Coordinates: 46°56′54.67″N 7°26′50.81″E / 46.9485194°N 7.4474472°E / 46.9485194; 7.4474472
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Kindlifresserbrunnen sculpture.

The Kindlifresserbrunnen ([kɪntliˈfʁɛsɐˌbʁʊ.nən], Swiss German for "Child-Eater Fountain") is a painted stone fountain at the Kornhausplatz (Granary Place) in Bern, Switzerland. It is one of the Old City of Bern's fountains from the 16th century.

Creation and naming[edit]

It was created in 1545–1546 by Hans Gieng to replace a wooden fountain from the 15th century. The new fountain's original name was Platzbrunnen (Plaza Fountain); the current name was used first in 1666. Kindli is a Swiss German diminutive for the German word Kind, meaning child. A literal translation of the name Kindlifresserbrunnen therefore would be "Fountain of the Eater of Little Children".


The fountain sculpture depicts a seated ogre devouring a naked child. Placed at his side is a bag containing more children. Because the ogre is wearing a pointed hat resembling a Jewish one,[1] it has been speculated[2] about the possibility of the ogre being the depiction of a Jew as an expression of blood libel against Jews. Another theory is that the statue is the likeness of Krampus, the beast-like creature from the folklore of Alpine countries thought to punish children during the Christmas season who had misbehaved. According to other theories it is a depiction of the Greek god Cronus eating his children or the Roman Saturn eating the months, though Cronus should have six and Saturn twelve rather than the sculpture's eight.[3]

Another theory is that it represented Cardinal Schiner who led the Swiss Confederation into several bloody defeats in Northern Italy. An alternative theory is that it is a depiction of the older brother of Duke Berchtold (founder of Bern) who it is claimed, was so incensed by his younger brother's overshadowing of him that he collected and ate the town's children. Such an incident is not recorded in Bern's history books.[4] A final theory is that it is just a carnival character intended to frighten disobedient children.[3]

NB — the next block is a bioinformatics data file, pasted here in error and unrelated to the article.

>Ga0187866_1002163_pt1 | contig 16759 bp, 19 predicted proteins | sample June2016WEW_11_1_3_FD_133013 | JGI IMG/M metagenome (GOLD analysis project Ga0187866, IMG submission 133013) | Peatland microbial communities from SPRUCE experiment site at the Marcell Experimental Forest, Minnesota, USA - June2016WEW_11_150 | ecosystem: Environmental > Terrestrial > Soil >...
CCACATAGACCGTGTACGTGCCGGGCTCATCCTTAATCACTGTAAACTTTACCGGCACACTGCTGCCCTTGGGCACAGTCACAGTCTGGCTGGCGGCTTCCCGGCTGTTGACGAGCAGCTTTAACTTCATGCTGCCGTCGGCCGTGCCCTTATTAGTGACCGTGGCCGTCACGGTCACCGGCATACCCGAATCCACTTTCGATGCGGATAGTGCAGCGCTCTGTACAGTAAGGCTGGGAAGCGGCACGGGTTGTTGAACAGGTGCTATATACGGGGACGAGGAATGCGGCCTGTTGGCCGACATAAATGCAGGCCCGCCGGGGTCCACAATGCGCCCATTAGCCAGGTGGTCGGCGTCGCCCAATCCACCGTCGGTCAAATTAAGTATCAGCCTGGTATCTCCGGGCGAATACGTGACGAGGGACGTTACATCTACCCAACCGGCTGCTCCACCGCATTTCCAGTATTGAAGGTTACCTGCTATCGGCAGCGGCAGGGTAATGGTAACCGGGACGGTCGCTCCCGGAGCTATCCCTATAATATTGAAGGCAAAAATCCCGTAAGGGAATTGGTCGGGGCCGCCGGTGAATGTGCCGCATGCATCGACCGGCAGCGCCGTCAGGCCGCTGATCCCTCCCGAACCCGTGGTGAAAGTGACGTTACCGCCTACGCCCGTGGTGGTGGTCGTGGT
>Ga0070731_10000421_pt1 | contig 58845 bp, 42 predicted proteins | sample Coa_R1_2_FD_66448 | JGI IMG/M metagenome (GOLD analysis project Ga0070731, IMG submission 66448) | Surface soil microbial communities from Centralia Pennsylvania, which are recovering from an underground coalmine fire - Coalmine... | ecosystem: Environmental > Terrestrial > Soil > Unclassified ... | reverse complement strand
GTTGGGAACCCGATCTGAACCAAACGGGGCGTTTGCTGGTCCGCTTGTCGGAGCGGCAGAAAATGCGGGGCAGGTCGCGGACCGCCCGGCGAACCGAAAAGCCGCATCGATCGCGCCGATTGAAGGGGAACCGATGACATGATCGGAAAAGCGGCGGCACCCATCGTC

Another theory is the eight children depict the eight cantons of the Old Swiss Confederacy and the Ogre is an enemy (possibly Charles the Bold, Duke of Burgundy) trying to gobble the cantons up. This would match with the fountain's base which shows a frieze of armed bears going to war, including a piper and a drummer. The frieze may have been designed by Hans Rudolf Manuel Deutsch.[5]

The Kindlifresserbrunnen is an important object in the novel L'ogre [fr] (The Ogre) by Jacques Chessex.


  1. ^ Switzerland is travel guide accessed 25 April 2008
  2. ^ See the City Council of Bern minutes of the 14 May 1998 5:00PM session accessed 23 November 2008(in German) for one discussion of an anti-Semitic meaning in the statue. "Dabei kommt man nicht darum herum, dassder Kindlifresser spätestens seit der Mitte des 19. Jahrhunderts als christenkinder-ver-zehrender Jude interpretiert wurde." (One cannot avoid the fact that the child-eater has been interpreted as a Christian child-consuming Jew at least since the middle of the 19th century.)
  3. ^ a b Hofer, Paul (1952). Die Kunstdenkmäler des Kantons Bern, Band 1: Die Stadt Bern. Basel: Gesellschaft für Schweizerische Kunstgeschichte. p. 281.(in German)
  4. ^ "The Child-Eater of Bern". Atlas Obscura.
  5. ^ Hofer, pg. 274, note 4

External links[edit]

46°56′54.67″N 7°26′50.81″E / 46.9485194°N 7.4474472°E / 46.9485194; 7.4474472